The Montgomery County School Board voted last night to close the Rosemary Hills elementary school in Silver Spring, a longstanding symbol of the county's efforts to improve racial integration in education.
The board's action, overriding a recommendation of the school superintendent, will break up the pairing of Rosemary Hills, located in a predomininantly minority area, and Chevy Chase Elementary in an affluent white neighborhood. The pairing, in which children from both communities attend kindergarten through third grade at Rosemary Hills and grades three through six at Chevy Chase, was established five years ago by a previous board to enhance racial balance. It will end at the close of this school year.
The board's five-member majority contends that the closing will actually improve such balance in a larger area and will promote kindergarten-through-sixth-grade elementary schools as a standard for the county.
But the action was promptly attacked as racially motivated by the two board members who voted against it. Blair Ewing, one of the two dissenters, declared: "Frankly, this board doesn't give a damn about minorities."
The proposal by the present conservative school board majority to close Rosemary Hills has been a focal point of increasingly vituperative debate in recent months, with some minority groups and white liberals seeing the action as the latest in a series of steps designed to do away with school integration.
For some, Rosemary Hills is a historic symbol of racial mixing. Founded by a Quaker developer who sought to promote integrated housing patterns, the community changed in the late 1960s and early '70s, first with the arrival of Hispanic refugees and then with more blacks. Some whites moved out and the Rosemary Hills School became the first in the county that was disproportionately minority. The school board addressed the problem, creating the county's first busing program with integration as its goal in 1976.
Board member Joseph R. Barse, who proposed the Rosemary Hills closing, said the move actually would improve racial balance overall in the Bethesda-Chevy Chase elementary schools and would save more money than Superintendent Edward Andrews' plan to keep the school alive.
Board president Carol F. Wallace supported Barse's plan and argued that Rosemary Hills had to close to ensure "stabilization" in the cluster. She said she "doesn't like the idea of breaking up that pairing," but added that she felt it necessary because the addition of white students from other areas has failed to keep the racial balance even at Rosemary Hills.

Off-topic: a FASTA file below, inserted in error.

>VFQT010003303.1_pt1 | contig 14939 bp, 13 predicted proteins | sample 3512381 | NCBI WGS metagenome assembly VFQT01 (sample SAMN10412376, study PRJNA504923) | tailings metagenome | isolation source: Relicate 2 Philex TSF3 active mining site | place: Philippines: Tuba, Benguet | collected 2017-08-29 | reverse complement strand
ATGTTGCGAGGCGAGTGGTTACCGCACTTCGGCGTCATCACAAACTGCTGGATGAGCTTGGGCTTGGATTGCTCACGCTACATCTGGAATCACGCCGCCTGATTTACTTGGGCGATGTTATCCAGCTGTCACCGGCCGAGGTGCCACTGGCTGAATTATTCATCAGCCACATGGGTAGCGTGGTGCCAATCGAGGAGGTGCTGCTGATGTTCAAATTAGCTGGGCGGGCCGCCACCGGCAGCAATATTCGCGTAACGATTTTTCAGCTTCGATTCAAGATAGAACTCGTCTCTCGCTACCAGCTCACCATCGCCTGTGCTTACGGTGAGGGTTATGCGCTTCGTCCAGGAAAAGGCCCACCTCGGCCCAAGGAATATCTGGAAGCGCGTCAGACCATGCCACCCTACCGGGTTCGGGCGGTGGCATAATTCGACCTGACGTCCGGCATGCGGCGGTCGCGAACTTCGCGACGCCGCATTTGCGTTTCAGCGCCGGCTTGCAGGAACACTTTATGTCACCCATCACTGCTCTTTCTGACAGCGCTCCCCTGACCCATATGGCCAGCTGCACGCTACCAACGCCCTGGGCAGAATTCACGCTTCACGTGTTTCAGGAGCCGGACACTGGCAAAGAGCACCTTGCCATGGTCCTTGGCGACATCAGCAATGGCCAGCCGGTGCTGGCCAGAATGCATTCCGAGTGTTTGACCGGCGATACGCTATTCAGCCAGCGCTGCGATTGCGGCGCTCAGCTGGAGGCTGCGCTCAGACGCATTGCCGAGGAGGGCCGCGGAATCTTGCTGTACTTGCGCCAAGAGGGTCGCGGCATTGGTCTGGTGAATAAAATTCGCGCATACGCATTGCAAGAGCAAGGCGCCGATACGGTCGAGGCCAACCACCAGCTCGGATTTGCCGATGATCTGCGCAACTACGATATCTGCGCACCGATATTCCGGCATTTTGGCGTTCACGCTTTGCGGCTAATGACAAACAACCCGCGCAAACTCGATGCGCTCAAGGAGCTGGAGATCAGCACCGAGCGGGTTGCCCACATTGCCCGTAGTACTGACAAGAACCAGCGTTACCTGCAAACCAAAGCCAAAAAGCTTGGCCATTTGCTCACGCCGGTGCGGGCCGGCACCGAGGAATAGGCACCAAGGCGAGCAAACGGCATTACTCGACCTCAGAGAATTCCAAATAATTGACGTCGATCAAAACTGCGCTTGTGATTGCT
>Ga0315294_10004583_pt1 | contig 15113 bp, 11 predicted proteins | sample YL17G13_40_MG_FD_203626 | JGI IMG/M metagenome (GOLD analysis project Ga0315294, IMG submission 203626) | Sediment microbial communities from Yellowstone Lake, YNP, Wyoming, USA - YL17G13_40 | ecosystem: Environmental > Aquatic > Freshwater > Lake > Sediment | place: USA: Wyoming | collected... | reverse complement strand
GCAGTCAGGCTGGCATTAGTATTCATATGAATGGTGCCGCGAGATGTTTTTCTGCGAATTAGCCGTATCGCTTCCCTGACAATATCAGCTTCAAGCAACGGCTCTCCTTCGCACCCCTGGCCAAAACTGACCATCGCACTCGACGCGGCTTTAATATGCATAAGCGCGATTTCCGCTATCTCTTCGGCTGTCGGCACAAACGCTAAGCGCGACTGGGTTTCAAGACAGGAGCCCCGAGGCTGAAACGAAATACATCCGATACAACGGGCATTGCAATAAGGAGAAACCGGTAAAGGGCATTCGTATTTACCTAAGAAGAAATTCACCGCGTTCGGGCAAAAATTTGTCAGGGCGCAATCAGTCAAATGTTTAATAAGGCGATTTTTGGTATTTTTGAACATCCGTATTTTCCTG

Board member Marian L. Greenblatt voted to close Rosemary Hills and said the school pairing was simply not working. She said it was "a myth" that black students prospered in the Rosemary Hills pairing, and she cited low test scores of black students in the school as evidence.
Ewing, who voted against the closing, said the action was "another piece of evidence" that the board was "promoting resegregation."
His view was disputed by Barth, who said Ewing was reading too much into the action and "the result would be exactly the reverse of charges that we are fostering segregation."
Elizabeth Spencer, the board vice-president, joined Ewing in opposing the majority and made an emotional appeal to preserve the pairing. She was a member of the board that voted in 1975 to impose the plan the following year and recalled a meeting six years ago at which Roscoe Nix, County NAACP head and then also a board member, praised the board for courage to confront racial problems and commitment to help end segregation in the county. "We should avoid one-way busing and we should avoid segregation," she declared. Spencer's remarks prompted a standing ovation from many of the hundreds of people in the board's Wheaton meeting room.
Superintendent Andrews, who called Rosemary Hills "an important component of the school closing plan," proposed keeping the pairing but to close two schools, Rollingwood and Lynbrook, which have the smallest enrollments and are most in need of repair. The board accepted his recommendation for Lynbrook.
Under Andrews' plan, minority enrollment at Rosemary Hills, now at 58 percent, would have been reduced by 11 percent. The minority composition of Chevy Chase Elementary would have increased by 4 percent to 44 percent.
Chevy Chase Elementary will revert to a kindergarten-through-sixth-grade structure, a move that some parents in the area strongly favor for various reasons. Some Chevy Chase parents lobbied the board to abolish the busing program that sent their children to a school they say has discipline and other problems because some lower-income students attend it.